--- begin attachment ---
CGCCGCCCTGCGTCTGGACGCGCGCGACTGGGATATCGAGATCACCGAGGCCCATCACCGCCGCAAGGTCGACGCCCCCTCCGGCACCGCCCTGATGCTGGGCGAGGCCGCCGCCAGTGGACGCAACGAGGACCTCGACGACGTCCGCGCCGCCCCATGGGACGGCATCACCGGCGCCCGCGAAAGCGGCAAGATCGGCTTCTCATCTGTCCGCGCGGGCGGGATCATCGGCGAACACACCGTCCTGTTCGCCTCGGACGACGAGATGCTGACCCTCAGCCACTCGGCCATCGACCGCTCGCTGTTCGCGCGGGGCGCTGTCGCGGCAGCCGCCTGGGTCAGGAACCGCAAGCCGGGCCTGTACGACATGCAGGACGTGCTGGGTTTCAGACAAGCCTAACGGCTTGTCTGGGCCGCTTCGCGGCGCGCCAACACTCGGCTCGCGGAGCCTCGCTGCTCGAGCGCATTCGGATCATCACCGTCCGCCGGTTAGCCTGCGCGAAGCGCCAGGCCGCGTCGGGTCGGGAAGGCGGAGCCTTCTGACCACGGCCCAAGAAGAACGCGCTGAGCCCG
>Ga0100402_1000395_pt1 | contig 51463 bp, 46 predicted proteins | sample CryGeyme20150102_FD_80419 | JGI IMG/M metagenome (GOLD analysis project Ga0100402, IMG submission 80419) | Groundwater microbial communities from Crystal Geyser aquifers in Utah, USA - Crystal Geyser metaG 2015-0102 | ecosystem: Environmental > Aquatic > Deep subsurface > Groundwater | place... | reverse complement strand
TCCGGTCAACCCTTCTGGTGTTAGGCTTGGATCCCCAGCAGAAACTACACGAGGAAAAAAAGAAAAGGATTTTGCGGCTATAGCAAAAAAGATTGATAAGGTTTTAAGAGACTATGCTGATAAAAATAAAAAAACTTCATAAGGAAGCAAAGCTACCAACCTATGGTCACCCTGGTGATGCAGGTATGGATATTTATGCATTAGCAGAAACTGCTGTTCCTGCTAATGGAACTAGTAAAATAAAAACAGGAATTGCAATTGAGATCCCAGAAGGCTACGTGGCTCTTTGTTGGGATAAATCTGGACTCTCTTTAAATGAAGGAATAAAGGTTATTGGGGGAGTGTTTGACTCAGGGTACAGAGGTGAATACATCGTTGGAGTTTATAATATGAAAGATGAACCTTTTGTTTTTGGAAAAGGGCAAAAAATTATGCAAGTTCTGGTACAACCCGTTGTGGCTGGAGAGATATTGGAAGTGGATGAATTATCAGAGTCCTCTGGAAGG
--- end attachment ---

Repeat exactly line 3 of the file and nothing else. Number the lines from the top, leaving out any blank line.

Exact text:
TCCGGTCAACCCTTCTGGTGTTAGGCTTGGATCCCCAGCAGAAACTACACGAGGAAAAAAAGAAAAGGATTTTGCGGCTATAGCAAAAAAGATTGATAAGGTTTTAAGAGACTATGCTGATAAAAATAAAAAAACTTCATAAGGAAGCAAAGCTACCAACCTATGGTCACCCTGGTGATGCAGGTATGGATATTTATGCATTAGCAGAAACTGCTGTTCCTGCTAATGGAACTAGTAAAATAAAAACAGGAATTGCAATTGAGATCCCAGAAGGCTACGTGGCTCTTTGTTGGGATAAATCTGGACTCTCTTTAAATGAAGGAATAAAGGTTATTGGGGGAGTGTTTGACTCAGGGTACAGAGGTGAATACATCGTTGGAGTTTATAATATGAAAGATGAACCTTTTGTTTTTGGAAAAGGGCAAAAAATTATGCAAGTTCTGGTACAACCCGTTGTGGCTGGAGAGATATTGGAAGTGGATGAATTATCAGAGTCCTCTGGAAGG